Since I'm interested in writing nonfiction picture books, I've taken several webinars recently with The Writing Barn. (BTW, they're affordable and a fantastic way to learn a new genre!). The last one I took was with Liz Garton Scanlon on "Openings and Endings".
According to Scanlon, the opening of the book is a "promise to the reader. This is a story about a problem and we’re going to get to the end and it’ll be okay." After looking at several picture book beginnings, she showed how the ending brings the story full circle and fulfills that initial promise. In fact, if you only read the beginning and the ending of a picture book, you can guess what you might find in the middle. (Try it sometime with a picture book off your shelf. You'll be amazed at how this works!)
Why am I explaining all of this? Because that's what I found in Without Separation.
On January 8, 1931, Roberto was happy to go back to Lemon Grove Grammar School outside San Diego California.
His friends were happy to see him, but he and his Mexican friends were not welcomed by the principal. He told them that their teachers were waiting for them in the Mexican school on Olive Street.
As it turns out, in the summer of 1930, the board of trustees of the school district had met and complained about the Mexican children. They claimed that they held back the white students, were unclean, and a danger to the health of others. A decision was made to build a separate school--but no one told the Mexican parents.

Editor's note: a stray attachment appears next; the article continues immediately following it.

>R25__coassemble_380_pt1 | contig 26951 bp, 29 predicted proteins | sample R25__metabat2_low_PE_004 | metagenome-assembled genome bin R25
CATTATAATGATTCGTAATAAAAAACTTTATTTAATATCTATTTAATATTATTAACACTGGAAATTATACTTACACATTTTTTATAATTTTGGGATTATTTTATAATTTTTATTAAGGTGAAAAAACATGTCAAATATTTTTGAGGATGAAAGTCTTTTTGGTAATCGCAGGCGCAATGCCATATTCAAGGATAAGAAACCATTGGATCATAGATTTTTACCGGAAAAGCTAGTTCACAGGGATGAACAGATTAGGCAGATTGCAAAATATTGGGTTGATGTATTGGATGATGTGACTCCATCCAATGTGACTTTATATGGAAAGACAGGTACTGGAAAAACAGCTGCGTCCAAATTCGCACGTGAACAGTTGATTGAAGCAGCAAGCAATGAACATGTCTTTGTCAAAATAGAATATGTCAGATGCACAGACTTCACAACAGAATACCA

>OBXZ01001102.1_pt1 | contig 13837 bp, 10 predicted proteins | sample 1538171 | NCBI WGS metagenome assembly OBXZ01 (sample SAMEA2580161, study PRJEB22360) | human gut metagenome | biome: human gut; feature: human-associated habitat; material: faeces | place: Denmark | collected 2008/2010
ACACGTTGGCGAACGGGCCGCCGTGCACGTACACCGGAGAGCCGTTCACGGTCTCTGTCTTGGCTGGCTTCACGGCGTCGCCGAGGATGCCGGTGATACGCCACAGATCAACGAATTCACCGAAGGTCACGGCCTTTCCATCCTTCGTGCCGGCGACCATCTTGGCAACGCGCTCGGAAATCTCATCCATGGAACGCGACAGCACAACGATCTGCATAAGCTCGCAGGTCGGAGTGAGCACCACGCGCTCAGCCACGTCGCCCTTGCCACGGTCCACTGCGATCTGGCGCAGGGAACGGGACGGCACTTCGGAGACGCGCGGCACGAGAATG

Roberto and his friends refused to go to the new school which they called la caballeriza--the barnyard. Roberto was a good student and didn't want to attend a separate school. His family agreed. The Mexican families met and recognized that the new school was meant to segregate--not to provide English language instruction.
Roberto was chosen to be the lead plaintiff in the case against the school district. Roberto was perfect for the job: he had been turned away from Lemon Grove, was a good student, and fluent in English. His case could prove that the school board's justification for a new school was false.
On March 11, 1931 a Supreme Court Justice of California ruled: "The Lemon Grove School District had no power to set up a separate school for Mexican children."
Roberto had won! Not only was this a victory for him, but also for all the Mexican and Mexican American children within the school district.
The story comes full circle. At the end, all are welcomed.
Congratulations to Margo Jantzi, a librarian who took advantage of having two chances to win last week. She won June Almeida: Virus Detective from last week's blog.